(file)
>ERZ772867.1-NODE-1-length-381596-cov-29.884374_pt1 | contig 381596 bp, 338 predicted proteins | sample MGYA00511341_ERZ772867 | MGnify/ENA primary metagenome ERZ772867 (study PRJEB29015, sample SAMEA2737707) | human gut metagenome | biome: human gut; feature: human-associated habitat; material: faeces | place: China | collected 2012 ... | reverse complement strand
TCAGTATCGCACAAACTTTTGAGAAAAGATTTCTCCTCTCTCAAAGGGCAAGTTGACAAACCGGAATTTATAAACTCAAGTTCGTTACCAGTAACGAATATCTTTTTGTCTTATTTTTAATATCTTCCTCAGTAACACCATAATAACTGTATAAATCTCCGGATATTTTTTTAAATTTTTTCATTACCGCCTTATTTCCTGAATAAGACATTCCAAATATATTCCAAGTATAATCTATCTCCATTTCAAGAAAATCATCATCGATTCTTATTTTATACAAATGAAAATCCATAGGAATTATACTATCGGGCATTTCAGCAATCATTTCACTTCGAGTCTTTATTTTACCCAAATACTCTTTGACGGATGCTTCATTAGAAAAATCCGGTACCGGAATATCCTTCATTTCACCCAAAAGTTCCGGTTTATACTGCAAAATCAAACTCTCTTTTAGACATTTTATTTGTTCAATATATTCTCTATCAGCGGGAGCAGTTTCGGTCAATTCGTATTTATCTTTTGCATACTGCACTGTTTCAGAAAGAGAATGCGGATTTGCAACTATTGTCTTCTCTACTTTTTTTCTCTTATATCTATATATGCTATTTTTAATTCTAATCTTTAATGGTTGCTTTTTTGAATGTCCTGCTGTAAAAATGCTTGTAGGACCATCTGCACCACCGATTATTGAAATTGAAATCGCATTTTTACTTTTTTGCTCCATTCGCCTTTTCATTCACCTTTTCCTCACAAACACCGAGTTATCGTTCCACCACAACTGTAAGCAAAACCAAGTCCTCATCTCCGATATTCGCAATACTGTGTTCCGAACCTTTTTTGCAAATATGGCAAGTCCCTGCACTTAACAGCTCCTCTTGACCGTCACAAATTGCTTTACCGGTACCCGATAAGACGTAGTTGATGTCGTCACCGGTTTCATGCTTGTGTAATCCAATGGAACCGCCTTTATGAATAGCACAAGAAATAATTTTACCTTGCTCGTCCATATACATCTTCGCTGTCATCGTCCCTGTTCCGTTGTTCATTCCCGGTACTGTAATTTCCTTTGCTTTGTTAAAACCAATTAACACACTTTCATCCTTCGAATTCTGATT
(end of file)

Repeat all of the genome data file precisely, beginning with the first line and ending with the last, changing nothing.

>ERZ772867.1-NODE-1-length-381596-cov-29.884374_pt1 | contig 381596 bp, 338 predicted proteins | sample MGYA00511341_ERZ772867 | MGnify/ENA primary metagenome ERZ772867 (study PRJEB29015, sample SAMEA2737707) | human gut metagenome | biome: human gut; feature: human-associated habitat; material: faeces | place: China | collected 2012 ... | reverse complement strand
TCAGTATCGCACAAACTTTTGAGAAAAGATTTCTCCTCTCTCAAAGGGCAAGTTGACAAACCGGAATTTATAAACTCAAGTTCGTTACCAGTAACGAATATCTTTTTGTCTTATTTTTAATATCTTCCTCAGTAACACCATAATAACTGTATAAATCTCCGGATATTTTTTTAAATTTTTTCATTACCGCCTTATTTCCTGAATAAGACATTCCAAATATATTCCAAGTATAATCTATCTCCATTTCAAGAAAATCATCATCGATTCTTATTTTATACAAATGAAAATCCATAGGAATTATACTATCGGGCATTTCAGCAATCATTTCACTTCGAGTCTTTATTTTACCCAAATACTCTTTGACGGATGCTTCATTAGAAAAATCCGGTACCGGAATATCCTTCATTTCACCCAAAAGTTCCGGTTTATACTGCAAAATCAAACTCTCTTTTAGACATTTTATTTGTTCAATATATTCTCTATCAGCGGGAGCAGTTTCGGTCAATTCGTATTTATCTTTTGCATACTGCACTGTTTCAGAAAGAGAATGCGGATTTGCAACTATTGTCTTCTCTACTTTTTTTCTCTTATATCTATATATGCTATTTTTAATTCTAATCTTTAATGGTTGCTTTTTTGAATGTCCTGCTGTAAAAATGCTTGTAGGACCATCTGCACCACCGATTATTGAAATTGAAATCGCATTTTTACTTTTTTGCTCCATTCGCCTTTTCATTCACCTTTTCCTCACAAACACCGAGTTATCGTTCCACCACAACTGTAAGCAAAACCAAGTCCTCATCTCCGATATTCGCAATACTGTGTTCCGAACCTTTTTTGCAAATATGGCAAGTCCCTGCACTTAACAGCTCCTCTTGACCGTCACAAATTGCTTTACCGGTACCCGATAAGACGTAGTTGATGTCGTCACCGGTTTCATGCTTGTGTAATCCAATGGAACCGCCTTTATGAATAGCACAAGAAATAATTTTACCTTGCTCGTCCATATACATCTTCGCTGTCATCGTCCCTGTTCCGTTGTTCATTCCCGGTACTGTAATTTCCTTTGCTTTGTTAAAACCAATTAACACACTTTCATCCTTCGAATTCTGATT